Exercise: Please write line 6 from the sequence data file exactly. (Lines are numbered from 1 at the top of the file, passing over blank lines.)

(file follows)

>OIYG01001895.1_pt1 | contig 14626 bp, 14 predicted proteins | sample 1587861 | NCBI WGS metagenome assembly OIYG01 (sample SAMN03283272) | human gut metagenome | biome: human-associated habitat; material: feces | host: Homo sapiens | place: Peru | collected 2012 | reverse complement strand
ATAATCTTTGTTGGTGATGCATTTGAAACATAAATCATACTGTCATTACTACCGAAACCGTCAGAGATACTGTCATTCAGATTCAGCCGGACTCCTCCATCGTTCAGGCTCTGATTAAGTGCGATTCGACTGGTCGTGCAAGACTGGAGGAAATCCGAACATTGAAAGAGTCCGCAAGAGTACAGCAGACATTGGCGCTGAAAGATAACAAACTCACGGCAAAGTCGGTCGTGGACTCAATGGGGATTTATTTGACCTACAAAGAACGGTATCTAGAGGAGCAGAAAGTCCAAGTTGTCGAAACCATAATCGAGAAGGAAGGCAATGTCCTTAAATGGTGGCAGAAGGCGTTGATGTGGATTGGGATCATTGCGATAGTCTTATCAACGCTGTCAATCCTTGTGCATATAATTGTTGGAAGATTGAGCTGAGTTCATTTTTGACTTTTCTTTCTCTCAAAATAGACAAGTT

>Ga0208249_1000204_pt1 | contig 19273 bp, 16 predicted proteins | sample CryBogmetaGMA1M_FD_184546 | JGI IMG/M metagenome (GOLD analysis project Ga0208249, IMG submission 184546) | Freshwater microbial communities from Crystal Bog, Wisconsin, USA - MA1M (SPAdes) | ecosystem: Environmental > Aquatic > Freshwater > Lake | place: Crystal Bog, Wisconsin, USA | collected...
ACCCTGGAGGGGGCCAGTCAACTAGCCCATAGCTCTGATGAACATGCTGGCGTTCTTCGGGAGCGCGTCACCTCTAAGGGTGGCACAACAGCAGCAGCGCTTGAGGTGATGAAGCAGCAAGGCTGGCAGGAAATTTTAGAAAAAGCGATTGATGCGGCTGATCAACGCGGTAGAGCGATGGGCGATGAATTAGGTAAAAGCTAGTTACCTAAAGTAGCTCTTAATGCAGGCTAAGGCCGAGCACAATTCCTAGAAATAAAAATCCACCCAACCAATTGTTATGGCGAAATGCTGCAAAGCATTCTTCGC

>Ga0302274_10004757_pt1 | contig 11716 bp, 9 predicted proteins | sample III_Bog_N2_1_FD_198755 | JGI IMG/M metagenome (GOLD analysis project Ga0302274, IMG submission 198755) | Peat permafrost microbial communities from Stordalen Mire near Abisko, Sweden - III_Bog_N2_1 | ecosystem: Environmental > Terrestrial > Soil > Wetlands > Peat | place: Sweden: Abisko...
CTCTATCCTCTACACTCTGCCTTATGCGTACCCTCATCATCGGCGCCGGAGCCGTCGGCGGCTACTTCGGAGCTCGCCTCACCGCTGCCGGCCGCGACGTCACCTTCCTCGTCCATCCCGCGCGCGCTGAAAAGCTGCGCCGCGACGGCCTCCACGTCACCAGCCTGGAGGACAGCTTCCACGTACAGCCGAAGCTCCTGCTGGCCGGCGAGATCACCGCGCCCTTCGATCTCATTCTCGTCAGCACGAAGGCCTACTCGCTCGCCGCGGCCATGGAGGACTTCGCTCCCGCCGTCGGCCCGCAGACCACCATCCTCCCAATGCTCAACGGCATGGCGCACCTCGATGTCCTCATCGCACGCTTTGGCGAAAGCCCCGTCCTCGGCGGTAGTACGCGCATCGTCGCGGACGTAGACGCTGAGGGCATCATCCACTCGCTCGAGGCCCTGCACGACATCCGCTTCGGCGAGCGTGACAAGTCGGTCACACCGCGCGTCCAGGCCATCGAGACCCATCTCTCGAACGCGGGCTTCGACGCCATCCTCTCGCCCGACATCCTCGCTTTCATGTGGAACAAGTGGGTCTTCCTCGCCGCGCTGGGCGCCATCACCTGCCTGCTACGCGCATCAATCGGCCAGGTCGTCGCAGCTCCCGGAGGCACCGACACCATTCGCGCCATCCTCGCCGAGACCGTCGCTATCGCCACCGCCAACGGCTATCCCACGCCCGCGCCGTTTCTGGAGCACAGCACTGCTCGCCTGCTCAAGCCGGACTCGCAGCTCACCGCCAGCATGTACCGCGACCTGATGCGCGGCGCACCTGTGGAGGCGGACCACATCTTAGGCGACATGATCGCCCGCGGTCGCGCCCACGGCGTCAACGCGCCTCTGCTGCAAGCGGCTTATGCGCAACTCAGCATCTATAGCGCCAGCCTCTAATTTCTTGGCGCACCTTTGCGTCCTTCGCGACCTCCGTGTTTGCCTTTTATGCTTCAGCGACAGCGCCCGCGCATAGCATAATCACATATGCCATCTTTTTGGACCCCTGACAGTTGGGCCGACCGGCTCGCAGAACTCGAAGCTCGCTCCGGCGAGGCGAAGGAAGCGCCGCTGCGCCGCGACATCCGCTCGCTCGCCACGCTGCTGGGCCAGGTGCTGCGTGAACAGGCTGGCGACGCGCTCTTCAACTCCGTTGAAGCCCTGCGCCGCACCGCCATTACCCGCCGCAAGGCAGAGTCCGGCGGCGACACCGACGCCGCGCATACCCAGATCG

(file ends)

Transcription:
CTCTATCCTCTACACTCTGCCTTATGCGTACCCTCATCATCGGCGCCGGAGCCGTCGGCGGCTACTTCGGAGCTCGCCTCACCGCTGCCGGCCGCGACGTCACCTTCCTCGTCCATCCCGCGCGCGCTGAAAAGCTGCGCCGCGACGGCCTCCACGTCACCAGCCTGGAGGACAGCTTCCACGTACAGCCGAAGCTCCTGCTGGCCGGCGAGATCACCGCGCCCTTCGATCTCATTCTCGTCAGCACGAAGGCCTACTCGCTCGCCGCGGCCATGGAGGACTTCGCTCCCGCCGTCGGCCCGCAGACCACCATCCTCCCAATGCTCAACGGCATGGCGCACCTCGATGTCCTCATCGCACGCTTTGGCGAAAGCCCCGTCCTCGGCGGTAGTACGCGCATCGTCGCGGACGTAGACGCTGAGGGCATCATCCACTCGCTCGAGGCCCTGCACGACATCCGCTTCGGCGAGCGTGACAAGTCGGTCACACCGCGCGTCCAGGCCATCGAGACCCATCTCTCGAACGCGGGCTTCGACGCCATCCTCTCGCCCGACATCCTCGCTTTCATGTGGAACAAGTGGGTCTTCCTCGCCGCGCTGGGCGCCATCACCTGCCTGCTACGCGCATCAATCGGCCAGGTCGTCGCAGCTCCCGGAGGCACCGACACCATTCGCGCCATCCTCGCCGAGACCGTCGCTATCGCCACCGCCAACGGCTATCCCACGCCCGCGCCGTTTCTGGAGCACAGCACTGCTCGCCTGCTCAAGCCGGACTCGCAGCTCACCGCCAGCATGTACCGCGACCTGATGCGCGGCGCACCTGTGGAGGCGGACCACATCTTAGGCGACATGATCGCCCGCGGTCGCGCCCACGGCGTCAACGCGCCTCTGCTGCAAGCGGCTTATGCGCAACTCAGCATCTATAGCGCCAGCCTCTAATTTCTTGGCGCACCTTTGCGTCCTTCGCGACCTCCGTGTTTGCCTTTTATGCTTCAGCGACAGCGCCCGCGCATAGCATAATCACATATGCCATCTTTTTGGACCCCTGACAGTTGGGCCGACCGGCTCGCAGAACTCGAAGCTCGCTCCGGCGAGGCGAAGGAAGCGCCGCTGCGCCGCGACATCCGCTCGCTCGCCACGCTGCTGGGCCAGGTGCTGCGTGAACAGGCTGGCGACGCGCTCTTCAACTCCGTTGAAGCCCTGCGCCGCACCGCCATTACCCGCCGCAAGGCAGAGTCCGGCGGCGACACCGACGCCGCGCATACCCAGATCG